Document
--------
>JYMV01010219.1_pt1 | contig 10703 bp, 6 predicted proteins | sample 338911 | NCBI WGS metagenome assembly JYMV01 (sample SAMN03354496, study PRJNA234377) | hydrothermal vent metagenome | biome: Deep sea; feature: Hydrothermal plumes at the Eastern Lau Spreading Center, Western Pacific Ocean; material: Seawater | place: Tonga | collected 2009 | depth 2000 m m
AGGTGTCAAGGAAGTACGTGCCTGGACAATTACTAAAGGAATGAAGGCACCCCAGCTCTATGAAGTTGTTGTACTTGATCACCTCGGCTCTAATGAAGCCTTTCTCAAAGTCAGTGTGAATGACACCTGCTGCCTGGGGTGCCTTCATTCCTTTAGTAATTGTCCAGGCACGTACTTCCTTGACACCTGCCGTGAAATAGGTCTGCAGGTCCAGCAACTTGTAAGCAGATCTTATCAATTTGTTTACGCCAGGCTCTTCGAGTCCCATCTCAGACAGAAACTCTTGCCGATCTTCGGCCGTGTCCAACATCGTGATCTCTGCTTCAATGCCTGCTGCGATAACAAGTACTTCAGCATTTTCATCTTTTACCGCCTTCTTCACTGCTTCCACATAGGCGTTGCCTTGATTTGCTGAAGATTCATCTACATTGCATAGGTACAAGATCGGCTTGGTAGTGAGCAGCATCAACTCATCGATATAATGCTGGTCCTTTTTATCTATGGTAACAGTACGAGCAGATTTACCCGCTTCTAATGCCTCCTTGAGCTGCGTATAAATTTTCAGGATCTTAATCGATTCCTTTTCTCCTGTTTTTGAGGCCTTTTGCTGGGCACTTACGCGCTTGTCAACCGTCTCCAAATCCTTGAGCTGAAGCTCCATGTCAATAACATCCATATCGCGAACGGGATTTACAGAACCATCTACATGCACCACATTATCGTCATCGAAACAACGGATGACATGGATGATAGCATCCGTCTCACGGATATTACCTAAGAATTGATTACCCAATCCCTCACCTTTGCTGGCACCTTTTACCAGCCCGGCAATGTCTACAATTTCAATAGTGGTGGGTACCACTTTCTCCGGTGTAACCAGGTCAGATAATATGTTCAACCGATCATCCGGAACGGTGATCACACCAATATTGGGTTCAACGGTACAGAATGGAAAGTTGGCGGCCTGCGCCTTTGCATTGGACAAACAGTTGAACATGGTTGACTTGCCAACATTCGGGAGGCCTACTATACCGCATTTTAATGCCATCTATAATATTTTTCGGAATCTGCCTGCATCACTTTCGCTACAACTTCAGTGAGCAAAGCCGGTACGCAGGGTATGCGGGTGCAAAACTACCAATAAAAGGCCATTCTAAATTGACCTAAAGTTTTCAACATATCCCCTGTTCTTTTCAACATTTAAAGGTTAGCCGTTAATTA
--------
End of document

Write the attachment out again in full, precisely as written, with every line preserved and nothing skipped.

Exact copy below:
>JYMV01010219.1_pt1 | contig 10703 bp, 6 predicted proteins | sample 338911 | NCBI WGS metagenome assembly JYMV01 (sample SAMN03354496, study PRJNA234377) | hydrothermal vent metagenome | biome: Deep sea; feature: Hydrothermal plumes at the Eastern Lau Spreading Center, Western Pacific Ocean; material: Seawater | place: Tonga | collected 2009 | depth 2000 m m
AGGTGTCAAGGAAGTACGTGCCTGGACAATTACTAAAGGAATGAAGGCACCCCAGCTCTATGAAGTTGTTGTACTTGATCACCTCGGCTCTAATGAAGCCTTTCTCAAAGTCAGTGTGAATGACACCTGCTGCCTGGGGTGCCTTCATTCCTTTAGTAATTGTCCAGGCACGTACTTCCTTGACACCTGCCGTGAAATAGGTCTGCAGGTCCAGCAACTTGTAAGCAGATCTTATCAATTTGTTTACGCCAGGCTCTTCGAGTCCCATCTCAGACAGAAACTCTTGCCGATCTTCGGCCGTGTCCAACATCGTGATCTCTGCTTCAATGCCTGCTGCGATAACAAGTACTTCAGCATTTTCATCTTTTACCGCCTTCTTCACTGCTTCCACATAGGCGTTGCCTTGATTTGCTGAAGATTCATCTACATTGCATAGGTACAAGATCGGCTTGGTAGTGAGCAGCATCAACTCATCGATATAATGCTGGTCCTTTTTATCTATGGTAACAGTACGAGCAGATTTACCCGCTTCTAATGCCTCCTTGAGCTGCGTATAAATTTTCAGGATCTTAATCGATTCCTTTTCTCCTGTTTTTGAGGCCTTTTGCTGGGCACTTACGCGCTTGTCAACCGTCTCCAAATCCTTGAGCTGAAGCTCCATGTCAATAACATCCATATCGCGAACGGGATTTACAGAACCATCTACATGCACCACATTATCGTCATCGAAACAACGGATGACATGGATGATAGCATCCGTCTCACGGATATTACCTAAGAATTGATTACCCAATCCCTCACCTTTGCTGGCACCTTTTACCAGCCCGGCAATGTCTACAATTTCAATAGTGGTGGGTACCACTTTCTCCGGTGTAACCAGGTCAGATAATATGTTCAACCGATCATCCGGAACGGTGATCACACCAATATTGGGTTCAACGGTACAGAATGGAAAGTTGGCGGCCTGCGCCTTTGCATTGGACAAACAGTTGAACATGGTTGACTTGCCAACATTCGGGAGGCCTACTATACCGCATTTTAATGCCATCTATAATATTTTTCGGAATCTGCCTGCATCACTTTCGCTACAACTTCAGTGAGCAAAGCCGGTACGCAGGGTATGCGGGTGCAAAACTACCAATAAAAGGCCATTCTAAATTGACCTAAAGTTTTCAACATATCCCCTGTTCTTTTCAACATTTAAAGGTTAGCCGTTAATTA